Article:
- Waco UMF: 210-hp (157 kW) Continental R-670A and longer wider fuselage and larger vertical fin
- Waco YMF: as Waco UMF with 225-hp (168 kW) Jacobs L-4
- Waco YPF-6 and YPF-7: 225-hp (168 kW) Jacobs L-4
- Waco UPF-7: tandem training version with wider-track undercarriage and 220-hp (164 kW) Continental radial (designated PT-14 by the USAAC)
- Waco YMF-5: built by WACO Classic Aircraft from March 1986 onwards. In June 2009 the company unveiled the latest updated variant, the YMF-5D
Specifications and Performance Data 3
- Two-seat primary training biplane.
- Unequal-span single-bay wire-braced biplane.
- Center section carried above fuselage by splayed-out "N"-struts.
- One set of "N"-type interplane struts on each side of fuselage.
- Structure consists of two spruce spars, girder-type spruce ribs with plywood gussets, metal leading-edge back to front spar, the whole covered with fabric.
- Metal-covered ailerons on all four wings.
- Welded steel-tube framework covered with fabric-over light wood fairing structure.
- Braced monoplane type.
- Fixed surfaces have spruce spars and aluminium-alloy flanged web-type ribs, the whole being fabric-covered.
- Rudder and elevators have welded steel-tube framework covered with fabric.
- Divided type.
- Consists of two Waco oleo-spring shock-absorber struts braced by backwardly-inclined and transverse streamline steel tubes.
- Medium-pressure wheels and hydraulic brakes.
- Fully-castoring tail-wheel.
- Model UPF: One 220-hp Continental R-670-3
- Model YPF: One 225-hp Jacobs R755-5
- Model LPF: One 220-hp Lycoming R-680-7
- Radial air-cooled engine on welded steel-tube mounting.
- NACA cowling.
- Curtiss-Reed fixed-pitch metal airscrew.
- Fuel capacity: 60 U.S. gallons (189 liters)
- Oil capacity: 4 U.S. gallons (15.2 liters)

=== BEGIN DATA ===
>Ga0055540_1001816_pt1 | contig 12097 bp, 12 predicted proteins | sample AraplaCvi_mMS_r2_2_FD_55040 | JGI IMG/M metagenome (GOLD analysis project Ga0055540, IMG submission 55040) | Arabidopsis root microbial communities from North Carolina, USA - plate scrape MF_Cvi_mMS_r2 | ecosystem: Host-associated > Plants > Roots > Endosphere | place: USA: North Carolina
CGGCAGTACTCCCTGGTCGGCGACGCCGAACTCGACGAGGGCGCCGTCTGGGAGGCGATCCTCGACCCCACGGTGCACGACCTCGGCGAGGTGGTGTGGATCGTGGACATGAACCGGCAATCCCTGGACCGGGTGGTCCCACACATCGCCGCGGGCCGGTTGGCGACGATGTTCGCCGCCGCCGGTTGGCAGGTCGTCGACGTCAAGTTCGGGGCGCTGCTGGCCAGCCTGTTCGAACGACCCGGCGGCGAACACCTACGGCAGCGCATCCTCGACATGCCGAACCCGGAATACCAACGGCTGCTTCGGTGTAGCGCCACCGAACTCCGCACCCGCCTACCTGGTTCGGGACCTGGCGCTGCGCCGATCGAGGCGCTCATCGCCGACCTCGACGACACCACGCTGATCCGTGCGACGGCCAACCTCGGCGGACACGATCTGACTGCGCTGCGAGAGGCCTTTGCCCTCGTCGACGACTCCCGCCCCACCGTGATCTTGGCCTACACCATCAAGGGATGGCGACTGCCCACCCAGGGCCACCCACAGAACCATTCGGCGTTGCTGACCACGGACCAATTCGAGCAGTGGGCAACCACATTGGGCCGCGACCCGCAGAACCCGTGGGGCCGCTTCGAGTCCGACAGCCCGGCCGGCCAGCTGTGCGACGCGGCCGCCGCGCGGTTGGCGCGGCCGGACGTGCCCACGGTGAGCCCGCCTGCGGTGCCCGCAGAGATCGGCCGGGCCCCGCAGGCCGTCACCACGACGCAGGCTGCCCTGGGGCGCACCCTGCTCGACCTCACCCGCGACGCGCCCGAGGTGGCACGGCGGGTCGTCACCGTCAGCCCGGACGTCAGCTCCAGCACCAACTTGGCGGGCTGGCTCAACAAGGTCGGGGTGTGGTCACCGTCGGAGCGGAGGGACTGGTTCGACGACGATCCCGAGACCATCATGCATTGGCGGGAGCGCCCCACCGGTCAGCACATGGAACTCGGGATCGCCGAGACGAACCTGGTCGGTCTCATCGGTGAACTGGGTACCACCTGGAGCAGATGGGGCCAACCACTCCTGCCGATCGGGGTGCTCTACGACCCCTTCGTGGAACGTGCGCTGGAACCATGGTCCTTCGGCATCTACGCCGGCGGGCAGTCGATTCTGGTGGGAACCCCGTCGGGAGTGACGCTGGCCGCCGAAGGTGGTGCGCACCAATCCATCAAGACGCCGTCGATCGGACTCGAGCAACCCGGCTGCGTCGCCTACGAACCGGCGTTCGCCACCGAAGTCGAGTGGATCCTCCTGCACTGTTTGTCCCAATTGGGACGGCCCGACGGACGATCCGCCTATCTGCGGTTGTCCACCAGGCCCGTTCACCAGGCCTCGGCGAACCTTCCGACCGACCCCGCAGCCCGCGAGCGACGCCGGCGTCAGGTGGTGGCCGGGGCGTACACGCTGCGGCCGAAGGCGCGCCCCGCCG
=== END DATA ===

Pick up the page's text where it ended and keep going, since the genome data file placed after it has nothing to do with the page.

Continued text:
- Tandem open cockpits with complete dual controls.
- Span: 30 ft (9.14 m)
- Length: 23 ft 1 in (7.06 m)
- Height: 8 ft 5 in (2.56 m)
- Wing area: 244 ft2 (22.67 m2)
Performance (Model UPF)
- Weight empty: 1,870 lbs (848 kg)
- Disposable load: 746 lbs (399 kg)
- Weight loaded: 2,650 lbs (1,201 kg)
Performance (Model YPF)
- Maximum speed at sea level: 138.6 mph (223 km/h)
- Cruising speed at 75% power: 123 mph (198 km/h)
- Climb to 9,000 ft (2,745 m): 15 minutes
- Service ceiling: 15,800 ft (4,816 m)
Performance (Model LPF)
- Maximum speed at sea level: 141 mph (226.8 km/h)
- Cruising speed at 75% power: 117 mph (188 km/h.)
- Climb to 9,000 ft (2,745 m): 14 minutes
- Service ceiling: 16,500 ft (5,030 m)
- Maximum speed at sea level: 136 mph (219 km/h)
- Cruising speed at 75% power: 120 mph (193 km/h)
- Climb to 9,000 ft (2,745 m): 14.5 minutes
- Service ceiling: 16,000 ft (4,878 m)
Credits and Works Cited
- Photos, John Shupek, Copyright © 1998-2009 Skytamer Images. All Rights Reserved
- Wikepedia. "Taylorcraft B." [Online] Available http://en.wikipedia.org/wiki/Taylorcraft_B, 04 October 2009
- Bridgman, Leonard (ed.) Jane's All The World’s Aircraft 1941. New York, The MacMillan Company, 1942, pp 231c.